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Yesterday's count, in the morning hours before I left for the JazzerThon. 12 species:
Mourning Dove - 2
Downy Woodpecker - 1
Carolina Chickadee - 1
Tufted Titmouse - 1
White-breasted Nuthatch - 1
Brown-headed Nuthatch - 1
Carolina Wren - 1
Northern Mockingbird - 1
Dark-eyed Junco - 4
Northern Cardinal - 2
House Finch - 6
American Goldfinch - 2

Today I observed most of the day, either from the kitchen eating area looking at the front yard feeders, or from the computer desk where movement at the backyard feeders often catches my eye. 18 species:
Mourning Dove - 2
Red-bellied Woodpecker - 1
Downy Woodpecker - 1
Carolina Chickadee - 1
Tufted Titmouse - 1
White-breasted Nuthatch - 1
Brown-headed Nuthatch - 1
Carolina Wren - 2
Ruby-crowned Kinglet - 1
Eastern Bluebird - 2
Hermit Thrush - 1
Pine Warbler - 1
Song Sparrow - 1
White-throated Sparrow - 1
Dark-eyed Junco - 5
Northern Cardinal - 2
House Finch - 6
American Goldfinch - 7

Three of these are new-to-me species, and I'm a little tentative on all of them--on anything but a slam-dunk ID, I always wish I had an experienced birder at my shoulder who could confirm my work. The ruby-crowned kinglet I'm fairly sure of, because I don't see another option for a very small gray bird with a red stripe/crown. The next-least-certain is the hermit thrush--the key says the tail is reddish, but I didn't notice it as different from the brown back. Body shape and beak look right for a thrush.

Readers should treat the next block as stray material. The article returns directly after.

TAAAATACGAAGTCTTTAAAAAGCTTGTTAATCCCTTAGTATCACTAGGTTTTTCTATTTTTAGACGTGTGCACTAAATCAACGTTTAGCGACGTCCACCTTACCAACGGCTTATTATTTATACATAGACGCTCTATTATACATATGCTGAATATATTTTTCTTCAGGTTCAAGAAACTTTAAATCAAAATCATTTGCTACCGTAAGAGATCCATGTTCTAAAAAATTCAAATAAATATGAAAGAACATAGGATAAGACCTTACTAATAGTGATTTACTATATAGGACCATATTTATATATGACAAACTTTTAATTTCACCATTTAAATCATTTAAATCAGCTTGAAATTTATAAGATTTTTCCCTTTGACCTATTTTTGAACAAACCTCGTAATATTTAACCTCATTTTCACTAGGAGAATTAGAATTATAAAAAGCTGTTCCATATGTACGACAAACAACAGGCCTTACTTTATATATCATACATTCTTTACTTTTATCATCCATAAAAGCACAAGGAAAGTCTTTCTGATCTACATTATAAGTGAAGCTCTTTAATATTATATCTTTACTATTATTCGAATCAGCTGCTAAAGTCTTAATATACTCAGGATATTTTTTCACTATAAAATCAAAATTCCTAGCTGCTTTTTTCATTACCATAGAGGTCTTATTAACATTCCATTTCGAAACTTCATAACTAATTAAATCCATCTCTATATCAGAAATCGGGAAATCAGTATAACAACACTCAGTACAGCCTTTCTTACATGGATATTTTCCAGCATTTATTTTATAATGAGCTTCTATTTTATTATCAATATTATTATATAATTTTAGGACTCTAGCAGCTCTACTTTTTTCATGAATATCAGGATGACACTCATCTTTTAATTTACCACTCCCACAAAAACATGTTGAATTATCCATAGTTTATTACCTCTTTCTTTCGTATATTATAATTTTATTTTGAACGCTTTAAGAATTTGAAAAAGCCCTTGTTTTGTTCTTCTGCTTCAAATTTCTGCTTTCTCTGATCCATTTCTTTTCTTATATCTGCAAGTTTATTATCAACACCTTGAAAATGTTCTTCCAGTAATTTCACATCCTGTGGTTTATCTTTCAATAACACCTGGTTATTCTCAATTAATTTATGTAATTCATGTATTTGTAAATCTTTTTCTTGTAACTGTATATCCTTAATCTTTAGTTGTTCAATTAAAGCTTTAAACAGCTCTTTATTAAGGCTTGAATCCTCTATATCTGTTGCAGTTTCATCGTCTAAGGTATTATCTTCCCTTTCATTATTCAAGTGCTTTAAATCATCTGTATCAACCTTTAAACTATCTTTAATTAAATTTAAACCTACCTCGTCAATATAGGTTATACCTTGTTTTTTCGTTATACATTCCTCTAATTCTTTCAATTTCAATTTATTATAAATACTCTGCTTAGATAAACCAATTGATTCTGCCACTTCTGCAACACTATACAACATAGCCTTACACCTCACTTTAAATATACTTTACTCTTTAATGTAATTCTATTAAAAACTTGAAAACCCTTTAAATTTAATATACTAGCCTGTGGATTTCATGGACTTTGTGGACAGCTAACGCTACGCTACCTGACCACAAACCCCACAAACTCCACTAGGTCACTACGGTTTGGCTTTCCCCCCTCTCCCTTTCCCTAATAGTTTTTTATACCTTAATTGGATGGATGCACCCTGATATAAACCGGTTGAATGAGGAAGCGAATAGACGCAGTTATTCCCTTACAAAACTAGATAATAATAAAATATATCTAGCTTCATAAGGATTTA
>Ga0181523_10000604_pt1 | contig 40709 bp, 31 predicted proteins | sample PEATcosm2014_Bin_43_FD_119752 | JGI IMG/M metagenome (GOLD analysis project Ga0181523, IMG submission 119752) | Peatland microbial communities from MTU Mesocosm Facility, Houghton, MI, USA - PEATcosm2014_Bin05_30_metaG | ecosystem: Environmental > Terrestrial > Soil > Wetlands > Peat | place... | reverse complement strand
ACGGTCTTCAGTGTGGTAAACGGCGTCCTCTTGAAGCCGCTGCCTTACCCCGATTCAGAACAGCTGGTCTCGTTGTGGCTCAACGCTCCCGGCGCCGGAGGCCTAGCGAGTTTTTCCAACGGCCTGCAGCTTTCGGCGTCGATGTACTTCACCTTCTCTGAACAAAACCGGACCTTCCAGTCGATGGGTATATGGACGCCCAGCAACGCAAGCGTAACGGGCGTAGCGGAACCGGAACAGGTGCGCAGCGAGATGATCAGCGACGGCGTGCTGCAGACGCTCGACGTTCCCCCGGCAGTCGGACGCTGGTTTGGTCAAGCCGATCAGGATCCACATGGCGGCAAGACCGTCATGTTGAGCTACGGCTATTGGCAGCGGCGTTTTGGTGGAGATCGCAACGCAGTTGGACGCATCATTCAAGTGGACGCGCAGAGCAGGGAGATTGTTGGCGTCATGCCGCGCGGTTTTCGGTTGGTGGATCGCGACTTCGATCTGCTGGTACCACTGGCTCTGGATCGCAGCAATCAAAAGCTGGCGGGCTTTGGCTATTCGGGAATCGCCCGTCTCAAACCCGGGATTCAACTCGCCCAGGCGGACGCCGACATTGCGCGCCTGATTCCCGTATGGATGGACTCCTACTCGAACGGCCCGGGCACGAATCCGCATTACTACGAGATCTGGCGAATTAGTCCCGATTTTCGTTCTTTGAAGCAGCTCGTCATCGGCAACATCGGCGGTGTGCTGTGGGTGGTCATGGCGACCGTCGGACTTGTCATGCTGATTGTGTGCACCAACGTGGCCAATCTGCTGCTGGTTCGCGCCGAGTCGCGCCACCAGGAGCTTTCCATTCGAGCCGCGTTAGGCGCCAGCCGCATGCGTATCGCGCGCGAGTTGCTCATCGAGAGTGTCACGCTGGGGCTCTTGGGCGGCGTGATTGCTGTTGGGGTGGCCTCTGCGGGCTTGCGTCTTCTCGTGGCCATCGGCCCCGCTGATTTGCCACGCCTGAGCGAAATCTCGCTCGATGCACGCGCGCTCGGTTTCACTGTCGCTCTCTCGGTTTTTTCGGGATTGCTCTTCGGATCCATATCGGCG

Least certain is the pine warbler. Off and on all day I saw a bright yellow bird, too large for a goldfinch in early mating plumage and with a slender beak instead of the finch's conical one. I got lost in the warbler pages every time I tried to work out what it was--and of course, the bird would also flit away leaving me without a reference. Cruising over the GBBC report for Decatur shows that only 2 warblers have been reported, and only the pine warbler could be my bird (and it was on a number of lists). I decided I was sure enough of it to include it on my report.



( 2 comments — Leave a comment )
Feb. 19th, 2008 07:03 am (UTC)
I envy you your tufted titmice and cardinals. One of the few things I miss from when I lived east of the Mississippi.
Feb. 22nd, 2008 11:26 pm (UTC)
If you saw the red stripe on the kinglet, there really isn't anything else it could be unless someone has been releasing non-native birds near your yard. Hermit Thrushes can vary a fair amount in color and the difference between the body color and the tail color isn't always obvious unless you get a really good look in good lighting. The other similar thrushes aren't likely to be in this country at this time of year. The yellow bird is less certain. People don't normally describe them as being larger than a goldfinch. Was it really noticably larger? They are very slightly longer than a goldfinch on average but they're less bulky in appearance, weigh less and their wingspan is a bit shorter. If it was a warbler and was mostly yellow, Pine Warbler would be the likely one at this time of year. Yellow-rumped and Pine are the two warblers that typically stay in the eastern US north of south Florida in the winter. You're far enough south that you could get some other less common warbler in winter though. Other than a Yellow-breasted Chat, the others are not particularly larger than a goldfinch either though. Could it have been an oriole? Baltimore Orioles are increasingly being found during winter even this far north and it is typically the younger ones that are seen rather than the brighter orange adult males. I saw a couple of them when I was in Georgia at Christmas.
( 2 comments — Leave a comment )


Nancy Barber

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